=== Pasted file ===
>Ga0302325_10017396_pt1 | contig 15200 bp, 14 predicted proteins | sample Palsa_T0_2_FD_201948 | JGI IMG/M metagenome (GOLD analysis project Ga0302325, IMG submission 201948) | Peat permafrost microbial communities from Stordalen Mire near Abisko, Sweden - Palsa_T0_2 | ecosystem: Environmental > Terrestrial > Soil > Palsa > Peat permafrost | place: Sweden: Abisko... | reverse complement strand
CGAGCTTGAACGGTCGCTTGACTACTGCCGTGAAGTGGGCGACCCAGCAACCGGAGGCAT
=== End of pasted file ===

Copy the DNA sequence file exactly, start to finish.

>Ga0302325_10017396_pt1 | contig 15200 bp, 14 predicted proteins | sample Palsa_T0_2_FD_201948 | JGI IMG/M metagenome (GOLD analysis project Ga0302325, IMG submission 201948) | Peat permafrost microbial communities from Stordalen Mire near Abisko, Sweden - Palsa_T0_2 | ecosystem: Environmental > Terrestrial > Soil > Palsa > Peat permafrost | place: Sweden: Abisko... | reverse complement strand
CGAGCTTGAACGGTCGCTTGACTACTGCCGTGAAGTGGGCGACCCAGCAACCGGAGGCAT